What I learned from Sister Estonia is that I shouldn't underestimate my audience. In testing a fair portion of groups simply don't notice anything is wrong - there's a big item deck and it's not that surprising if one for a particular character doesn't come out. Others recognised the four coin cost as being unusual and flicked through for it, but seemed delighted to find it wasn't there. Perhaps pleased to have noticed something unusual and worked out a secret from it? A few got interested and looked up the comics about Estonia to see what was going on.

Nobody was upset as I'd predicted. A secret, with some clues and the option to find out the truth of the matter, seems to be a powerful thing. Of course I'll still mention that it doesn't exist in the FAQ of the rules, but it's been surprising how well received it was for a factor that I thought I'd have to balance between comic fans and game fans. Maybe some less explicit hints about setting would give future games more depth.



While it seems a shame to end on a negative, I'd like to talk about something that didn't work, because the player psychology around it is interesting.

Some cards are based around adding mechanisms for properties that I want the game to have. For instance the desirability of a catch up mechanism means that there are cards along the lines of "Steal a thing from the player with the most satisfied characters"

One of the "not particularly interesting" dominant strategies was to accumulate items every turn without ever bidding more than zero - until a character comes up that you have the item for - then bidding so heavily that you can't lose. The consequence of this was that the core of the bidding game didn't function because all bids were either "0" or "MILLIONS" so there were no close decisions or times people were wishing they'd decided to bid a couple more that are the bread and butter of bidding games.

My ultimate solution to that problem took a different form and is perhaps worth an article at some point, but an intermediate solution that didn't work was to include characters that punished hording items - in this case by swapping hands of items. In the end that didn't work out because no matter how many such cards I included players would continue to hoard and attribute failures to "bad luck that the hand wipe card came up when I had a big hand".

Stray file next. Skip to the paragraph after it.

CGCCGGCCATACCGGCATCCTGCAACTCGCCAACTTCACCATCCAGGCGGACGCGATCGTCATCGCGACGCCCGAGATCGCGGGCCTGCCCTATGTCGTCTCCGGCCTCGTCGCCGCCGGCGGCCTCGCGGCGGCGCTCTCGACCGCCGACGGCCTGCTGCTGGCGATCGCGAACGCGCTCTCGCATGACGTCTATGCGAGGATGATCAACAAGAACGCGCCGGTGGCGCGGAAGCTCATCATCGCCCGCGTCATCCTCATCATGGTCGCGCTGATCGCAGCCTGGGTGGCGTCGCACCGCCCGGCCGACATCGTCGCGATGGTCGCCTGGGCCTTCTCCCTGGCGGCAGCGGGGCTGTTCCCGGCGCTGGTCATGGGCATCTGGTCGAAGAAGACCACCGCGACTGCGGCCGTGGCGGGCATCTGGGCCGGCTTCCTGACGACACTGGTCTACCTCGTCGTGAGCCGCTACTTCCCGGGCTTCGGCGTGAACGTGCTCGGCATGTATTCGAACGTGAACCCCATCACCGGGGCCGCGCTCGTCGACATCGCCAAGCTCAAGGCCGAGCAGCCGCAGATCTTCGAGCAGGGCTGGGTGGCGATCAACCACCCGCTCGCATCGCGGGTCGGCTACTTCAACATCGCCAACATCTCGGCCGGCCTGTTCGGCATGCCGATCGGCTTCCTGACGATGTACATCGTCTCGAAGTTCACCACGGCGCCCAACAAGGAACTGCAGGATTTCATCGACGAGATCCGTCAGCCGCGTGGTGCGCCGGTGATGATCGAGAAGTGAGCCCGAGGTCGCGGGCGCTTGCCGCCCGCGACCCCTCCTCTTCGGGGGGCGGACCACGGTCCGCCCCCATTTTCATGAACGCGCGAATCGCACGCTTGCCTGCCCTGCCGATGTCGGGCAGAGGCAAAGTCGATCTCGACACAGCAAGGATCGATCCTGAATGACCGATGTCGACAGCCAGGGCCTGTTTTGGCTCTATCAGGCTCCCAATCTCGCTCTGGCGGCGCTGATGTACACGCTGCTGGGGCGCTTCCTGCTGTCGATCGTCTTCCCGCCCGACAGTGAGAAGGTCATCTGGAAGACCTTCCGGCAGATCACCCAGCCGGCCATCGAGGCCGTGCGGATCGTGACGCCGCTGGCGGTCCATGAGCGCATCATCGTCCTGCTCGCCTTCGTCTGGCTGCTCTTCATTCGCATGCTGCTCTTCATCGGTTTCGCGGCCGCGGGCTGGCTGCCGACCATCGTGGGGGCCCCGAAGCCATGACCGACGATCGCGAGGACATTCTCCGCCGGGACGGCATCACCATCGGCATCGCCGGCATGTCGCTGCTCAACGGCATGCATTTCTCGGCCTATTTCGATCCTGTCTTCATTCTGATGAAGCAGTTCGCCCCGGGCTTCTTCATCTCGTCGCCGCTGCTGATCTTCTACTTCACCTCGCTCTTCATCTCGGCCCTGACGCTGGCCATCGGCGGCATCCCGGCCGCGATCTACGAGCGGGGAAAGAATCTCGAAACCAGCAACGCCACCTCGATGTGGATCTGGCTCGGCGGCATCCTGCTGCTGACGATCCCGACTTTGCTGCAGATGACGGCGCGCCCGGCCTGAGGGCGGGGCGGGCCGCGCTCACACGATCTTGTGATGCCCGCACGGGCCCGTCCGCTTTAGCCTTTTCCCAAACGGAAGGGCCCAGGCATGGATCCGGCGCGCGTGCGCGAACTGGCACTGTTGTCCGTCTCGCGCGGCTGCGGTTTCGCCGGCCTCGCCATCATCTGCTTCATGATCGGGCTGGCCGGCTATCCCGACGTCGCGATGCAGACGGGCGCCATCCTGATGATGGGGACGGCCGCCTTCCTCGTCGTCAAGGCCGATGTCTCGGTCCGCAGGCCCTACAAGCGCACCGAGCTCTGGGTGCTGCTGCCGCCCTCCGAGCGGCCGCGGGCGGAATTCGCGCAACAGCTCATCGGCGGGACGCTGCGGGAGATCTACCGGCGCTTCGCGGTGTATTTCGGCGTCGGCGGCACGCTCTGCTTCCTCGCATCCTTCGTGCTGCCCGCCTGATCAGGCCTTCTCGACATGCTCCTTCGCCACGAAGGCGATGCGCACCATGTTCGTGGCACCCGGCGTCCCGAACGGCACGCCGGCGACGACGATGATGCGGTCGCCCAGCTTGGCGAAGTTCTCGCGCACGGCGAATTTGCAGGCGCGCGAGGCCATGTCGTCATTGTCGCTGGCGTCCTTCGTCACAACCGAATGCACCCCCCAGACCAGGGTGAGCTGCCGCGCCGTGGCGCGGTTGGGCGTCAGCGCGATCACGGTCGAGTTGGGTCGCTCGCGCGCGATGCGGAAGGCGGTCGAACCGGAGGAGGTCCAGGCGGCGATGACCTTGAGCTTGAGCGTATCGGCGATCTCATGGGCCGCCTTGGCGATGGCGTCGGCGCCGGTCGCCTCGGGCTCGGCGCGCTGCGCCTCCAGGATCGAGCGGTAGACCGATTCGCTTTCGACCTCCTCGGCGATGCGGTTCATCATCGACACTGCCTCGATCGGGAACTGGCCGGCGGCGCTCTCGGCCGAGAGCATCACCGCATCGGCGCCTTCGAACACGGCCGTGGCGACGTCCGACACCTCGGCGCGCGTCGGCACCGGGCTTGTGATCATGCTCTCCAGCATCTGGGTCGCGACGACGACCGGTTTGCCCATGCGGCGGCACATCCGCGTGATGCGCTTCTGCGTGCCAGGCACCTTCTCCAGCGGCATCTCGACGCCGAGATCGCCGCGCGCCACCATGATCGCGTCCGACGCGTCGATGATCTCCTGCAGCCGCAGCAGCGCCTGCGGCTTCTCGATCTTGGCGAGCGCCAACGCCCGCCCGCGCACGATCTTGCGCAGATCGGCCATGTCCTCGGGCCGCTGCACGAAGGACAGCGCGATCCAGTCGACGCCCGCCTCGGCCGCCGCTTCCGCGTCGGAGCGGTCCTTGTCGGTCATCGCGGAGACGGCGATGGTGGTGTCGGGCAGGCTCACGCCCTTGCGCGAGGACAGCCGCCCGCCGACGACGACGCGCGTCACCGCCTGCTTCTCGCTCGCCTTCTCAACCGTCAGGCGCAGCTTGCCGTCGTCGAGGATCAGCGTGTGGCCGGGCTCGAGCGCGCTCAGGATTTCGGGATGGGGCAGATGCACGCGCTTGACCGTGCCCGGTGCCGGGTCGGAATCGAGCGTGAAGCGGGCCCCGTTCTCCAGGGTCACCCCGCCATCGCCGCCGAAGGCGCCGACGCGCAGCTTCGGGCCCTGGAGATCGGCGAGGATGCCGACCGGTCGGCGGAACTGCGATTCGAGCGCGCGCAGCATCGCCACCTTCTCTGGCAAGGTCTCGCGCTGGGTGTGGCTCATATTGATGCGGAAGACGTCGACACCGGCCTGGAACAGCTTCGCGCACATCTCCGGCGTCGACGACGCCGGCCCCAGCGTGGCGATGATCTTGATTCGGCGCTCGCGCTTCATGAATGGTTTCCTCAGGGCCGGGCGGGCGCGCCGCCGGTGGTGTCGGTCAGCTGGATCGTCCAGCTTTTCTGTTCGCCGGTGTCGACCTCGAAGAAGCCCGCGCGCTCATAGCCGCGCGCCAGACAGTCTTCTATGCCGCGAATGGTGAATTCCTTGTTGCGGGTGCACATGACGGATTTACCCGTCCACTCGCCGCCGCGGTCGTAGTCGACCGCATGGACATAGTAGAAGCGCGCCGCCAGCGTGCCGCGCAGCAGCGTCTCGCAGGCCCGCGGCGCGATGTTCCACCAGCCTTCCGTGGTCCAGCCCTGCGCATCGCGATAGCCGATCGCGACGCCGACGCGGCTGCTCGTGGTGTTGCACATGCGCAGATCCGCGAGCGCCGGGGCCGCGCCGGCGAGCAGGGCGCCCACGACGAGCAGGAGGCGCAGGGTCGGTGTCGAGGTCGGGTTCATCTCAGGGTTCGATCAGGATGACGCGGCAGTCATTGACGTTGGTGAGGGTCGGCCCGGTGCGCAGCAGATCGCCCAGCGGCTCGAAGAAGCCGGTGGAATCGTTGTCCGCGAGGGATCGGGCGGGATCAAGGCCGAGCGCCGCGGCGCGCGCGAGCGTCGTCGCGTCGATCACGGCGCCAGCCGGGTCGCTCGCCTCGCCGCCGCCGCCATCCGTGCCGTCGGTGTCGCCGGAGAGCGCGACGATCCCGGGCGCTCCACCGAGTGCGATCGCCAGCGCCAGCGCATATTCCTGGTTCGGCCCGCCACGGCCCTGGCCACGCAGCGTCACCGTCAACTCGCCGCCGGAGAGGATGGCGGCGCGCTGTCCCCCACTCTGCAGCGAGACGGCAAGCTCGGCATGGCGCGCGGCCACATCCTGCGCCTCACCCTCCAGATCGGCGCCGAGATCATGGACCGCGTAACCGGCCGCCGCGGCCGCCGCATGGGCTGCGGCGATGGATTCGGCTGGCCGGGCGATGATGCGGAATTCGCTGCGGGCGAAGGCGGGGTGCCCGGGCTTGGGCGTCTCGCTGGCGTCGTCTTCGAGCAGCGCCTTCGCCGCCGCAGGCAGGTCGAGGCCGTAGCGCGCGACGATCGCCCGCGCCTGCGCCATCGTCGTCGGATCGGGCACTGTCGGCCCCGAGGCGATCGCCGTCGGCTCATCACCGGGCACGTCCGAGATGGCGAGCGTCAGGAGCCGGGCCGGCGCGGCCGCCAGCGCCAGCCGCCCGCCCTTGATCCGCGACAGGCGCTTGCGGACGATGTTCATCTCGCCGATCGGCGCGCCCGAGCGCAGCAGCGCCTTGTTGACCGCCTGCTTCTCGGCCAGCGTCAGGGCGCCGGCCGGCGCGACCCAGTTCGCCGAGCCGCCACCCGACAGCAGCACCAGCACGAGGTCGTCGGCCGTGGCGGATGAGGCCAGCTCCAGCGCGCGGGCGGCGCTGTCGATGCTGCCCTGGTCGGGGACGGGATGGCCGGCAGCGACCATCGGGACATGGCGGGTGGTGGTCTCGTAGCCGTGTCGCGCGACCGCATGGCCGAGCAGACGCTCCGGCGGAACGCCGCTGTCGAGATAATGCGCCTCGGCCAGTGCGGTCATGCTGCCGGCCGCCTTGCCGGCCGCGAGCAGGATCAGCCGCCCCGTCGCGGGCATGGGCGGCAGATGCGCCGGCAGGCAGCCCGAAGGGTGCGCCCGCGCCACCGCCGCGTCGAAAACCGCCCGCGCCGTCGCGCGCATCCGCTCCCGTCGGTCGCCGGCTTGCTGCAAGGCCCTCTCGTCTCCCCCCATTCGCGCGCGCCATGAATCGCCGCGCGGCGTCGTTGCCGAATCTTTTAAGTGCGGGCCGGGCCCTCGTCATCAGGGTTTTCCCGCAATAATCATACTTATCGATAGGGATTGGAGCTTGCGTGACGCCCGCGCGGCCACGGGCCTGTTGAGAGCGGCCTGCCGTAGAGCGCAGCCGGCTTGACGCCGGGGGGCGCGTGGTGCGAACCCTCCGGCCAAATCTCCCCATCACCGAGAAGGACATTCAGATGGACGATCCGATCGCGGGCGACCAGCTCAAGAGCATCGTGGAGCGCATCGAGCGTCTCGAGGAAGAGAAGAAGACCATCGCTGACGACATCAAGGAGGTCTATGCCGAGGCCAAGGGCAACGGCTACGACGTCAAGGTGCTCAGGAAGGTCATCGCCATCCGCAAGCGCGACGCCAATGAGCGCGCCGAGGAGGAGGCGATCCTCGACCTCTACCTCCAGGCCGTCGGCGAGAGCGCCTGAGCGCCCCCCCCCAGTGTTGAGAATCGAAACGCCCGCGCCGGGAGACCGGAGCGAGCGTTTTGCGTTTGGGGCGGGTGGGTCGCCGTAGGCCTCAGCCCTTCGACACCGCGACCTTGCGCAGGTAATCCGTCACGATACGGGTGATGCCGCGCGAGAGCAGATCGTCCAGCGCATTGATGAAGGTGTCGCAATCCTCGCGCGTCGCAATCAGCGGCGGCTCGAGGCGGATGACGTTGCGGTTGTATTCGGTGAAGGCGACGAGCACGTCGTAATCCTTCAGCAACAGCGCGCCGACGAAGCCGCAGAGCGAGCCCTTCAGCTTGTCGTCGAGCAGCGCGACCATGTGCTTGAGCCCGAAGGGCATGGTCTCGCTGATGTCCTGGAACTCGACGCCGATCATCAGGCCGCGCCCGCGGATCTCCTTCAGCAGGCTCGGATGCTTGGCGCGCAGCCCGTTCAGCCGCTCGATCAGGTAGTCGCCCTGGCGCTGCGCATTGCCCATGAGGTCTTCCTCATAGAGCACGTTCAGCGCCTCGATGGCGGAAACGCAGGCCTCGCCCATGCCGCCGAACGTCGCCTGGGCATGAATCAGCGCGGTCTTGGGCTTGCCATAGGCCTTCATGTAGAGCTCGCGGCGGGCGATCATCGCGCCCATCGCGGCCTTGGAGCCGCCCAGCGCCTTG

The moral is that most players don't study the make up of the deck - I might know that in 98% of games each player should expect a hand wipe - but if the game doesn't flag this for the player it happening is a "feel bad" moment that seems like sucky luck or an unbalanced card - which is something to be avoided.

And perhaps there is a happy ending: Sister Mexico got to stay in the game because testers liked her for other reasons. When you're choosing what to bid she generates an interesting decision: You would like to bid enough to leave you with the 2nd largest hand, so that the player who selects her does not steal it from you - but you do not know what everyone else will bid, so the correct bid to leave yourself in that position is based on your mutual expectations of each other. Of course you could just bid everything in order to obtain her and swap your newly empty hand for an opponent's - but you have to be confident of having the most valuable hand or else you may be giving up everything for nothing.



SatW has been a blast to work on and is maybe less crunchy than other games I've worked on because of it's theme and target audience - but that doesn't mean it's not presented a medium to try some new things and has shown me some interesting things about design along the way. Hope that it has some value to you, until next time: Happy gaming and maybe see you at MCM or UKGE